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Vulval disease

'Vulva' is the general name given to the external parts of the female genitals. It includes: the mons pubis (the pad of fatty tissue covered with pubic hair); the clitoris; labia majora (the outer lips); labia minora (the smaller, inner lips); the vestibule (area immediately surrounding the vaginal opening); the urinary opening; vaginal opening; and the perineum (area of skin between the anus and vagina).

The skin of the vulva is extremely delicate, making it susceptible to a wide range of conditions. Conditions of the vulva are loosely grouped into: dermatological; sexually transmitted infections and thrush; vulvodynia (vulval pain); and pre-cancerous and cancerous conditions.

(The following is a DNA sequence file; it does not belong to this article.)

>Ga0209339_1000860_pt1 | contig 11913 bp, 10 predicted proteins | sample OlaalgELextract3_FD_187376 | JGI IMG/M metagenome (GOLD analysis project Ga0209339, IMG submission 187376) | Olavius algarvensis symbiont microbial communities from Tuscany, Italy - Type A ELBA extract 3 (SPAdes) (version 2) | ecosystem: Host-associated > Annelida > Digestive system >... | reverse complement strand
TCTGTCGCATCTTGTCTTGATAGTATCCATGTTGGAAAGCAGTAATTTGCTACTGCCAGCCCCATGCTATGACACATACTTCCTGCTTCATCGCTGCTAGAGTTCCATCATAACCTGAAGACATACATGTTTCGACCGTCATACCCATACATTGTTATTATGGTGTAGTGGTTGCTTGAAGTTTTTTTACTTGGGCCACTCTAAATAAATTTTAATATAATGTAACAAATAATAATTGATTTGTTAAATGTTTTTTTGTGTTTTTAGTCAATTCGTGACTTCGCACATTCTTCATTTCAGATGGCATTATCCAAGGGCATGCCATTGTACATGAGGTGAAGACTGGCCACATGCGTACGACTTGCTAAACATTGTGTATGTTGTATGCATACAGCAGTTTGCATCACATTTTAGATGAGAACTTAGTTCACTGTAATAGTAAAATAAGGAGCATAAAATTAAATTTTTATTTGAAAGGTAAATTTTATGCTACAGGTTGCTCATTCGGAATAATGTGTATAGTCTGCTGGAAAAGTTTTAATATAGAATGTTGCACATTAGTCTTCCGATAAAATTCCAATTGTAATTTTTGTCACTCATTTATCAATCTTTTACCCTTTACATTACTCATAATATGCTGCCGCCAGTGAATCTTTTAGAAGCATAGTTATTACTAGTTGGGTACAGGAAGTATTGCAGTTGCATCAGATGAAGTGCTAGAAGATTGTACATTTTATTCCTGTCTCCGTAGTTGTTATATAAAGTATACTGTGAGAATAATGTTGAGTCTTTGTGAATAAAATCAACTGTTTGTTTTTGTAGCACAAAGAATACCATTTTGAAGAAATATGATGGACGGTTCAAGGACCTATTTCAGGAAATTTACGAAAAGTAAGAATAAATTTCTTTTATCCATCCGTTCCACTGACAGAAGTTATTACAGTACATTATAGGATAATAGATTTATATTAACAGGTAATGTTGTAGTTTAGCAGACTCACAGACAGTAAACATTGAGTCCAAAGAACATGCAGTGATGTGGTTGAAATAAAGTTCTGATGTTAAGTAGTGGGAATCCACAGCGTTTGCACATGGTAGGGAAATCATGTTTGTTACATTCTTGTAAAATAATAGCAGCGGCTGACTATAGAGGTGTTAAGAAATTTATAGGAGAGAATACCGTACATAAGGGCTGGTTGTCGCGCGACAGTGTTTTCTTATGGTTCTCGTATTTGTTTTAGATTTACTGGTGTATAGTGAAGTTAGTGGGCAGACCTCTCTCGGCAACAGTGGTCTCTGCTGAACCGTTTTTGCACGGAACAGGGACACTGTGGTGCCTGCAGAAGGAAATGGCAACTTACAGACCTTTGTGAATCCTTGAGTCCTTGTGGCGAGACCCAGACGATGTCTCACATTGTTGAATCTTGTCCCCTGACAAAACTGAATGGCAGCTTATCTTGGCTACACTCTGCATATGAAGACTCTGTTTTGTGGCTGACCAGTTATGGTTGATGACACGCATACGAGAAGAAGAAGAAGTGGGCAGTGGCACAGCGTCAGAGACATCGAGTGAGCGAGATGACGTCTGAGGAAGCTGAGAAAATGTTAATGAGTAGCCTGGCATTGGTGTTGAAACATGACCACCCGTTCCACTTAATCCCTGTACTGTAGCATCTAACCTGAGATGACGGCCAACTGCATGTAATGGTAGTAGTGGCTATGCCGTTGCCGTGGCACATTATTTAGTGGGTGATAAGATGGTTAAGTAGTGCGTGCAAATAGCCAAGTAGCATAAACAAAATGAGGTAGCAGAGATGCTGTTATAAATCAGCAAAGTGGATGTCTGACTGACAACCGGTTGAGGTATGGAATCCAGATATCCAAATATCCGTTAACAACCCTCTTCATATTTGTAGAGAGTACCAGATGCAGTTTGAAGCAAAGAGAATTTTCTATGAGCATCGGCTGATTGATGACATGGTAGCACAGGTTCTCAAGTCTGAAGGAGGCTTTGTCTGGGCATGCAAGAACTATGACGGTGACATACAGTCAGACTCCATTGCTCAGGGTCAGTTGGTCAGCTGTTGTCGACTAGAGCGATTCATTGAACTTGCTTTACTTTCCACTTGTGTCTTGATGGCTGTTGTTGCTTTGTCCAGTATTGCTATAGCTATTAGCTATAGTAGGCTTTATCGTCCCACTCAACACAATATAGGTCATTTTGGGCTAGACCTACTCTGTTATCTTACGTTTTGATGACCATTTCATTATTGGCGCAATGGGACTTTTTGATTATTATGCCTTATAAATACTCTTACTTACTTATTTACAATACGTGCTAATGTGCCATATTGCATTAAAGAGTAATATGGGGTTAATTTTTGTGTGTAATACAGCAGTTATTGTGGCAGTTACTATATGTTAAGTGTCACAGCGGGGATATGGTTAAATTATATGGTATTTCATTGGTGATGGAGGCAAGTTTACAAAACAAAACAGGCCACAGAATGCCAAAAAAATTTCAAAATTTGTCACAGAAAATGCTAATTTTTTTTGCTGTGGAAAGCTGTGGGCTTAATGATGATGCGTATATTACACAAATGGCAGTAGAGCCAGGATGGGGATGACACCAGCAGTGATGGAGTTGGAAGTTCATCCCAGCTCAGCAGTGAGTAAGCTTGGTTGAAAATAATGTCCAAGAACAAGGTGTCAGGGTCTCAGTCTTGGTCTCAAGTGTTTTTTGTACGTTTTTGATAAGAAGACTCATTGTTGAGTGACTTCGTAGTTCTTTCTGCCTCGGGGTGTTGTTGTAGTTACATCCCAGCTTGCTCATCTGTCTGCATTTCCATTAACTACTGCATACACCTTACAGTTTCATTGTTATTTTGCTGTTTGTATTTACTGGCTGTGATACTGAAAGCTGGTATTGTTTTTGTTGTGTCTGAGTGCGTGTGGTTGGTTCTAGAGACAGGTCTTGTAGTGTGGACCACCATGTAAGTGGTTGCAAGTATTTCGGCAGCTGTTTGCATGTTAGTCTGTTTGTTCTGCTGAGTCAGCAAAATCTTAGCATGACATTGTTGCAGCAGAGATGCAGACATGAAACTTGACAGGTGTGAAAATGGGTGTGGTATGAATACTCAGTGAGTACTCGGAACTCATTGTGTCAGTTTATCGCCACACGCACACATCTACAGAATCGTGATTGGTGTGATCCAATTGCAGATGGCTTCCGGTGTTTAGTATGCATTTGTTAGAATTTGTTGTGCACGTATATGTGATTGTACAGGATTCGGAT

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A vulvoscopy is a medical examination to look at your vulva. A colposcope (a small microscope with a bright light that can magnify areas so that the cells can be seen more clearly) may be used to identify any abnormal areas. Your doctor will apply a diluted acetic acid (like mild vinegar) onto your vulva to help identify and highlight any areas of abnormal cells. If an area is identified, a small sample of tissue – a biopsy – will be taken from the area. Anaesthetic cream is applied to the vulva to numb the area, and an injection of local anaesthetic is given. A biopsy is about the size of a pinhead. You may feel a slight stinging, but it should not be painful. Your doctor will inform you if he/she feels it is necessary to take a biopsy.